Washington, D.C.-- The Federal Emergency Management Agency (FEMA) has again moved swiftly to help Colorado battle another wildfire outbreak, authorizing the use of federal funds within 75 minutes of being contacted by the state of the threat posed by the Black Mountain fire to populated areas in Park County.
FEMA Director Joe M. Allbaugh approved the state's latest request for federal fire management assistance last night after it was reported that the 250-acre blaze, which started Sunday, had forced the evacuation of 2,500 homes and 6,000 people in seven subdivisions located southwest of Denver.
"We are committed to acting in a moment's notice to support firefighting efforts in Colorado and elsewhere whenever there is a clear and present danger to life and property," Allbaugh said.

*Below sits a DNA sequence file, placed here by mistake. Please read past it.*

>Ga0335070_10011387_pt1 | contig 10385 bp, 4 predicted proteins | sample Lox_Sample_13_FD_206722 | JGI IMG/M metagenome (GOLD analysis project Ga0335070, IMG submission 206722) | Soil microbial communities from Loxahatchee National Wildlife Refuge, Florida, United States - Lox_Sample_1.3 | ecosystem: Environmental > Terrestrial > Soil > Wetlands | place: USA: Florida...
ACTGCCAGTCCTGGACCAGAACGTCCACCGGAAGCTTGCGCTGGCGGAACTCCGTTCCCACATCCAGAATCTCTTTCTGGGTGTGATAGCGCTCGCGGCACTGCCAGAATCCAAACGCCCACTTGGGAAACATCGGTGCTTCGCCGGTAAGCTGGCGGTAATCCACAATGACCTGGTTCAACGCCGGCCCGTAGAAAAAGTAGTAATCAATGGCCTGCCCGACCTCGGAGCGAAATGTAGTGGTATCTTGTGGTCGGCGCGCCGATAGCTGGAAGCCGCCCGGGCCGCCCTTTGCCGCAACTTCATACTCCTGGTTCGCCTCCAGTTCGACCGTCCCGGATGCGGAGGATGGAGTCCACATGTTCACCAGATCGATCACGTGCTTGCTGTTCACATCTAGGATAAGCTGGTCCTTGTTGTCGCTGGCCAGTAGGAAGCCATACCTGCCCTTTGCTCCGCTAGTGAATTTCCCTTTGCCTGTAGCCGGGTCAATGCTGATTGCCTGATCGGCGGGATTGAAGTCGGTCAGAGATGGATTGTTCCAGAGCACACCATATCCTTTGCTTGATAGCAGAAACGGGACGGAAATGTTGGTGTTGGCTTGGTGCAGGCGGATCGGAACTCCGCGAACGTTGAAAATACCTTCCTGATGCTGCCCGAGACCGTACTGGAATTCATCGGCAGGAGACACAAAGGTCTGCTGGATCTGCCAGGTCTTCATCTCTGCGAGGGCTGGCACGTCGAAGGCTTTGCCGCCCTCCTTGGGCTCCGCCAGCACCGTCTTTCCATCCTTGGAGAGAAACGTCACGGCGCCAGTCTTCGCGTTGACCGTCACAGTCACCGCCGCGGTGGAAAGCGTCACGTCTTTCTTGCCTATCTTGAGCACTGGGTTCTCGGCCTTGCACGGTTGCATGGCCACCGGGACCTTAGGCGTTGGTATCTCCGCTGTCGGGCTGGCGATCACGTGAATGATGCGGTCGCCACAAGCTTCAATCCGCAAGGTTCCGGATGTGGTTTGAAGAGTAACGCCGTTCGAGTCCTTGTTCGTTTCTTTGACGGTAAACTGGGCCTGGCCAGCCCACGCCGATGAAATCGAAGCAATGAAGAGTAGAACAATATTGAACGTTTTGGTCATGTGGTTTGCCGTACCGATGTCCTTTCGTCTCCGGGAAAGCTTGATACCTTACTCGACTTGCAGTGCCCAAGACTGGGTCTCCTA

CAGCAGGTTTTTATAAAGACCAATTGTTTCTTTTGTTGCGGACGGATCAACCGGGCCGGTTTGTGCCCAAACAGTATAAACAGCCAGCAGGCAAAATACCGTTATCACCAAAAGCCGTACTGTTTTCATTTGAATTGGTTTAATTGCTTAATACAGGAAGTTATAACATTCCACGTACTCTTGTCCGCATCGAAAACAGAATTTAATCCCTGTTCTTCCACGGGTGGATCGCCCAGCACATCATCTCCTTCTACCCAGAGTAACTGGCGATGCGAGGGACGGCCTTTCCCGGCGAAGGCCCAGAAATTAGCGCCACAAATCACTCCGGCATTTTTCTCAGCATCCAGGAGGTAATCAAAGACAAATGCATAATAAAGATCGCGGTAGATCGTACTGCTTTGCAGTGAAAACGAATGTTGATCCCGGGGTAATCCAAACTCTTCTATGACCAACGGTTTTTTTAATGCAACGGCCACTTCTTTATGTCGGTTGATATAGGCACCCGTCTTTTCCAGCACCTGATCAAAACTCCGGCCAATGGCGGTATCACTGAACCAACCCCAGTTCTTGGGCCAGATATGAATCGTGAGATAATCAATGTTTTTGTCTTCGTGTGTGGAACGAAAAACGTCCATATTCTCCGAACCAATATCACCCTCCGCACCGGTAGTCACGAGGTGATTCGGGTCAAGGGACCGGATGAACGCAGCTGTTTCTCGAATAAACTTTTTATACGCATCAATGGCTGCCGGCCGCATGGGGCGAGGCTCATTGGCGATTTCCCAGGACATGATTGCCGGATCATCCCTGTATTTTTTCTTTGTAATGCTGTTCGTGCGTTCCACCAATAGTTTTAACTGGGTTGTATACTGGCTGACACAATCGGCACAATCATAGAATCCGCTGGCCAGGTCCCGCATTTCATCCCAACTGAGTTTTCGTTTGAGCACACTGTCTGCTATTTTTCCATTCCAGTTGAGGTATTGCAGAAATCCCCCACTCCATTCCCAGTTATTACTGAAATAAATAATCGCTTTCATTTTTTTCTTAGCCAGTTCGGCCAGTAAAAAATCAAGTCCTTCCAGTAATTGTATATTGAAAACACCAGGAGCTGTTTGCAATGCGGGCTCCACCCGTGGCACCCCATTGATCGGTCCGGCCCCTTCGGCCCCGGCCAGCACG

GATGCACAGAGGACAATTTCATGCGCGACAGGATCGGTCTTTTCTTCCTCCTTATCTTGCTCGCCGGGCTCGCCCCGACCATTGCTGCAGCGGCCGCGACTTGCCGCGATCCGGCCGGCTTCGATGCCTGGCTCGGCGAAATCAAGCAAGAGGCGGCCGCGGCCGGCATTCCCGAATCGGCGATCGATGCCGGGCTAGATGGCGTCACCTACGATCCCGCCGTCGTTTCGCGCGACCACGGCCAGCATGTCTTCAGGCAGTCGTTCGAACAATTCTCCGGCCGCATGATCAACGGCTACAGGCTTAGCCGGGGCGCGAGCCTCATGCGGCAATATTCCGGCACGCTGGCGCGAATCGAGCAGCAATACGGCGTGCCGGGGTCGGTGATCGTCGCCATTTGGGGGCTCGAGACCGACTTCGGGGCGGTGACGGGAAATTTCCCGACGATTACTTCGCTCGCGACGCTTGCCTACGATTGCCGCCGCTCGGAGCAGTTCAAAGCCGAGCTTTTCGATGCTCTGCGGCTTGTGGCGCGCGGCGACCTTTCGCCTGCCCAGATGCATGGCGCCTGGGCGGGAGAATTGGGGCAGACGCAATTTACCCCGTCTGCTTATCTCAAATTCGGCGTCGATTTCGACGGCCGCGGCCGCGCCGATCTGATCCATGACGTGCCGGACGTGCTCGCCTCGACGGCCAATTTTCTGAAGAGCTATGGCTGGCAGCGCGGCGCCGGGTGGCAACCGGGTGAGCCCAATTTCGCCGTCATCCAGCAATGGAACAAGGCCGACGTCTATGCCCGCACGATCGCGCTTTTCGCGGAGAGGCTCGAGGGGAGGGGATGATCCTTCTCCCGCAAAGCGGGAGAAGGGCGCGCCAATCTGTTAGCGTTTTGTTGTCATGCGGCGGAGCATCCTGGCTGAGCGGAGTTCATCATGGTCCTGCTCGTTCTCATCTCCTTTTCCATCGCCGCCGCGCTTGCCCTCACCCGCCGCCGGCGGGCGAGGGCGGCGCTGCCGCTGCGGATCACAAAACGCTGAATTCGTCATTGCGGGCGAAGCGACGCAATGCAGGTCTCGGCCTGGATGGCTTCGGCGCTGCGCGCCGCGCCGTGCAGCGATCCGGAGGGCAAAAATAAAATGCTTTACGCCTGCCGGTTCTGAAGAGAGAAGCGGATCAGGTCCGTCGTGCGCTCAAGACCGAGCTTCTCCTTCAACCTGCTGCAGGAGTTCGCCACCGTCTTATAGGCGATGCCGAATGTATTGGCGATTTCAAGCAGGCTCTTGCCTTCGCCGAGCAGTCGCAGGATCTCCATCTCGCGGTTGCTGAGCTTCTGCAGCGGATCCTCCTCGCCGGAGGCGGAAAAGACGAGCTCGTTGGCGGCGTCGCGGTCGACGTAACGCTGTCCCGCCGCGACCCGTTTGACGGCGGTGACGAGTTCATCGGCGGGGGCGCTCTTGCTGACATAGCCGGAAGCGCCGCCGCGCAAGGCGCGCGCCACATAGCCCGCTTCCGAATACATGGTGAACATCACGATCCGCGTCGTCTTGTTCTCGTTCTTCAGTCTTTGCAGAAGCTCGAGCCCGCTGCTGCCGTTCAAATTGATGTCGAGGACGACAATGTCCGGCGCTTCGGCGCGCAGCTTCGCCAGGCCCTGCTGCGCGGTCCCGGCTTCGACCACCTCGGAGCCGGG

The authorization makes FEMA funding available to pay 75 percent of the state's eligible firefighting costs under an approved grant for managing, mitigating and controlling designated fires. FEMA firefighting assistance was previously authorized this year for the Snaking fire in Park County on April 23 and the Cuerna Verde fire in Custer County on May 1.
Federal fire management assistance is provided through the President's Disaster Relief Fund and made available by FEMA to assist in fighting fires when they threaten to cause a major disaster. Eligible state firefighting costs covered by the aid can include expenses for field camps; equipment use, repair and replacement; tools, materials and supplies; and mobilization and demobilization activities.